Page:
kaelan pronoun I, when the conventional response is simply, thank you. But she was dim in the mornings. And this particular morning she must have suffered from that illogical ruminative condition between sleep and wakefulness where the brain is less concerned with the construction of a response, as it pertains to linguistic conventions, formal and informal, and more attentive to its preliminary, in this case, misunderstanding of what has been said. I suppose I didn’t speak as clearly as I could have, but I put the blame on her. She didn’t respond immediately after I spoke, but lay there chewing the words I hadn’t said until, minutes or hours later, she felt the impulse to hit me. I think I’d fallen asleep again by the time she dealt me the blow, but I was promptly awake thereafter, and in quite a state of confusion. How dare you say thank you, she said, when I’ve just said I’m in love with you? Because this was the first I’d learned of her misconstrual, I didn’t know how to defend myself. I made a valiant effort, I’m sure. No, no, no, I must have said. You misheard me. But the damage had been done. Suffice it to say, I never felt obliged to confess my love to her again, having failed three times already.    Then one morning she limped out of the bathroom naked. I hadn’t heard the toilet flush, 109


the surrogate but because neither of us had spoken a word in two days, I said nothing. I had no intention of breaking the silence to quarrel with her about etiquette. She sat down at the foot of the bed, facing away from me. I remember her scoliotic spine quite clearly, her right shoulder blade always lower than the left. Thinking back now, I picture her as a cripple. Perhaps, for her, my apartment was an infirmary, and I was her nurse. But those were not our roles. I needed her, to drag me from the kitchen to the bedroom, or from the shower to the sink, as much as she needed me. And yet, as she sat on the bare mattress—we’d discarded the sheets some weeks before—I could sense that something terrible had happened.    I stood up, naked myself, and limped into, much as she had limped out of, the bathroom. In the toilet I found the clump, lying in the water like a furled rose. Despite having never seen one, I knew far too well what it was. I turned towards the bedroom, and through the open door saw her slumped over, her legs spread immodestly, a trickle of blood running down her inner thigh.    Why should we have cared about a parasite? Good riddance, we should have thought. We were in no shape to administer care, to say 110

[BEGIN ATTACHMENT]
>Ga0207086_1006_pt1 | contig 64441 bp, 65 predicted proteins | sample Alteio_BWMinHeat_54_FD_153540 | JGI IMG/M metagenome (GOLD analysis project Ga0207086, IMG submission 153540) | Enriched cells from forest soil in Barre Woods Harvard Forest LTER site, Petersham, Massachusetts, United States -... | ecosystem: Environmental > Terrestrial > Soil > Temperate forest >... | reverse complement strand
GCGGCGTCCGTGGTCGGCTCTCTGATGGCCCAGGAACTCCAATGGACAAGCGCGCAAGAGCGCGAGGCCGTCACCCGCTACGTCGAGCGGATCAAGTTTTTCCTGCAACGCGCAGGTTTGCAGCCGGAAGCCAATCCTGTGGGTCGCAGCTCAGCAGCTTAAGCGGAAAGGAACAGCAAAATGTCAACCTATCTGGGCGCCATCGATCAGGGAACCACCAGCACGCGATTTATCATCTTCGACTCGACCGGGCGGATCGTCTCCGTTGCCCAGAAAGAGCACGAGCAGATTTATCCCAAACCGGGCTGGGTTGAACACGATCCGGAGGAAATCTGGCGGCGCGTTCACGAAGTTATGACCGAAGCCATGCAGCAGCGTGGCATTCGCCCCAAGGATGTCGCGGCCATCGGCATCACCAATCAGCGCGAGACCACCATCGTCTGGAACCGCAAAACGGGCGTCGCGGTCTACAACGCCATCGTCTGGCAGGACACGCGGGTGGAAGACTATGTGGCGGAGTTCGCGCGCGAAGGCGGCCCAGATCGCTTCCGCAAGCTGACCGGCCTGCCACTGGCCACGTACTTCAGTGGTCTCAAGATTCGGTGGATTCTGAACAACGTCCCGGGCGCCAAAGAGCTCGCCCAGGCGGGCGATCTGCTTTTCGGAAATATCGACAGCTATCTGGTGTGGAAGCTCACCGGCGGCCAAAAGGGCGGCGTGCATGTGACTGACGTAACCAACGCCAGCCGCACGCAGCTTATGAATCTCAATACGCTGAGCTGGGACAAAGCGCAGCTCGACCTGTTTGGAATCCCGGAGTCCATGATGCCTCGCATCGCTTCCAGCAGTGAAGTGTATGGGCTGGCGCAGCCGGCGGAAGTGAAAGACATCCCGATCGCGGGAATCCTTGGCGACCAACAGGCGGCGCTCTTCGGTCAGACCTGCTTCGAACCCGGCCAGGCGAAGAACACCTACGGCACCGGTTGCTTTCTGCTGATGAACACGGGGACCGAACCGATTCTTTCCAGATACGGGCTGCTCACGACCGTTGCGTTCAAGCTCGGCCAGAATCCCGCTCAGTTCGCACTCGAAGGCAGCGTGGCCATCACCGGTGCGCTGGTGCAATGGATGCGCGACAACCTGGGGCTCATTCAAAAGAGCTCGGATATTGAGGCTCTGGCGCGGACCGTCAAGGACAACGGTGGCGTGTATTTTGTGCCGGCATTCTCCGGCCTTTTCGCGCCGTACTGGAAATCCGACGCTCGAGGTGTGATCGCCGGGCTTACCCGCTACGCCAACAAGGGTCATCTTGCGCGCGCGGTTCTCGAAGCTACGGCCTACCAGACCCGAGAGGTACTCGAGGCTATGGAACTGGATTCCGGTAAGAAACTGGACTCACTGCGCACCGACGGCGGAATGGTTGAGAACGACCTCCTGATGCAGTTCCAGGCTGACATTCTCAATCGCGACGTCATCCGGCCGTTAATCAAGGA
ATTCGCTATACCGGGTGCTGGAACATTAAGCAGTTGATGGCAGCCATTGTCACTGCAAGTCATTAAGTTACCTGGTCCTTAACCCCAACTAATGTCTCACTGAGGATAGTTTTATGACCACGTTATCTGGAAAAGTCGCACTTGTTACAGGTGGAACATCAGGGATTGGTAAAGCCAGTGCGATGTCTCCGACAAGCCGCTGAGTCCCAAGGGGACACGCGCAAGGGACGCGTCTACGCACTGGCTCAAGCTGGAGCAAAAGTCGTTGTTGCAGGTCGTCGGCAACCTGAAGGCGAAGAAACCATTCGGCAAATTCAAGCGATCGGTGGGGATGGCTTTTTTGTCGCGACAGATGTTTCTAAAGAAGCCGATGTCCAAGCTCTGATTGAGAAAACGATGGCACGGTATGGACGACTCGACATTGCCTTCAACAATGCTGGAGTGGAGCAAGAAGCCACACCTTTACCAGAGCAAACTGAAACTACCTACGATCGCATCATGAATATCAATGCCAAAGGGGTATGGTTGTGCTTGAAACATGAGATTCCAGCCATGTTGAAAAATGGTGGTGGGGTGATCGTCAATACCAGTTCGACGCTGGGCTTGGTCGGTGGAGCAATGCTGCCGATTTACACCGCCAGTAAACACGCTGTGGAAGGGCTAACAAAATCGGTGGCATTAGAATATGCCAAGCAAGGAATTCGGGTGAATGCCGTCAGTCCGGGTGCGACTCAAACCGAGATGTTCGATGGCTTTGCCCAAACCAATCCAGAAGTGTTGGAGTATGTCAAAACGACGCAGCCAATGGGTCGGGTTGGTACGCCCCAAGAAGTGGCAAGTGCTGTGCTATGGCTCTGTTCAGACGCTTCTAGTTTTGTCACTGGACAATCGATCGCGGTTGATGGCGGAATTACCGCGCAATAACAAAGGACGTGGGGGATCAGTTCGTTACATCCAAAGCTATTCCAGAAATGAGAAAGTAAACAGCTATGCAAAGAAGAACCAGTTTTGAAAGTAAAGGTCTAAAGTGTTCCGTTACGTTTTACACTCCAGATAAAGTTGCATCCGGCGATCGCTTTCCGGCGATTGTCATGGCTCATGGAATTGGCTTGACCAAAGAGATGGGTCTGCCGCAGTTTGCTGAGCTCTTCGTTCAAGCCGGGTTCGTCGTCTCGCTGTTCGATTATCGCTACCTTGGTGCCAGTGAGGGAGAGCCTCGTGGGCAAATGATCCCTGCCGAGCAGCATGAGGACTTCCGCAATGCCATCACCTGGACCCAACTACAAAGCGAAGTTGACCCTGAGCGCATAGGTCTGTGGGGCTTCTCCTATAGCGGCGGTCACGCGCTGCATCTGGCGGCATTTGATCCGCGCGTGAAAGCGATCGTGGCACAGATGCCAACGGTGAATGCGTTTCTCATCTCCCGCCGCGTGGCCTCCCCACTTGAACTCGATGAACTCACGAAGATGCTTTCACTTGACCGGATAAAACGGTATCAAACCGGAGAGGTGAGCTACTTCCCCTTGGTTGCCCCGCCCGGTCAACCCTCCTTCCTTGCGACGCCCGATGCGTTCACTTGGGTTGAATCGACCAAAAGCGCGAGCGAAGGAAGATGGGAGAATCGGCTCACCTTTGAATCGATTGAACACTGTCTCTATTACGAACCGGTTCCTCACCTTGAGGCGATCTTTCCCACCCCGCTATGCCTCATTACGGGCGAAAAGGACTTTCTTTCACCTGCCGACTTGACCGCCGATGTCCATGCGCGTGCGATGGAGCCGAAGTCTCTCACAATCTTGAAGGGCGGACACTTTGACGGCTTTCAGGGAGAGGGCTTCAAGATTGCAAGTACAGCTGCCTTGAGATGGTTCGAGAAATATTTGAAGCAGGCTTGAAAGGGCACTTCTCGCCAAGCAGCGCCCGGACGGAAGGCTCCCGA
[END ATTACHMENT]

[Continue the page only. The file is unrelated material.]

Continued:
kaelan nothing of expressing love. But there we were, her sitting, and me standing, like a pair of real parents who’d drowned their child. After all our wasting away, we’d nearly engendered an heir, and now the blastocyst was hydrolyzing in the toilet. I could have flushed it into the sewer. I even returned to the bathroom to do so, but leaning over the filthy bowl, couldn’t bring myself to depress the handle. Instead I retrieved the embryo with my bare hand and dropped it in a glass of water. She got up from the bed and wobbled toward me. I handed her the cup and she held it to the light so we could examine its contents. There was nothing childlike about the little tumeral lump. It resembled a frontal lobe, or perhaps an occipital. The thought occurred to me that perhaps the brain develops first, and the rest of the body grows out from the nervous system. And the idea that we were inspecting an aborted mind, rather than a miscarried body, suddenly terrified me. No, terrified isn’t the right word, just as relieved is equally wrong. But I took the glass from her and poured it into the sink. Some of the excrescence caught in the drain and I had to force it down the pipe with my thumb. She fell to her knees, of course, slapping at me with her emaciated arms and yelling about how I’d killed this and that. I must have 111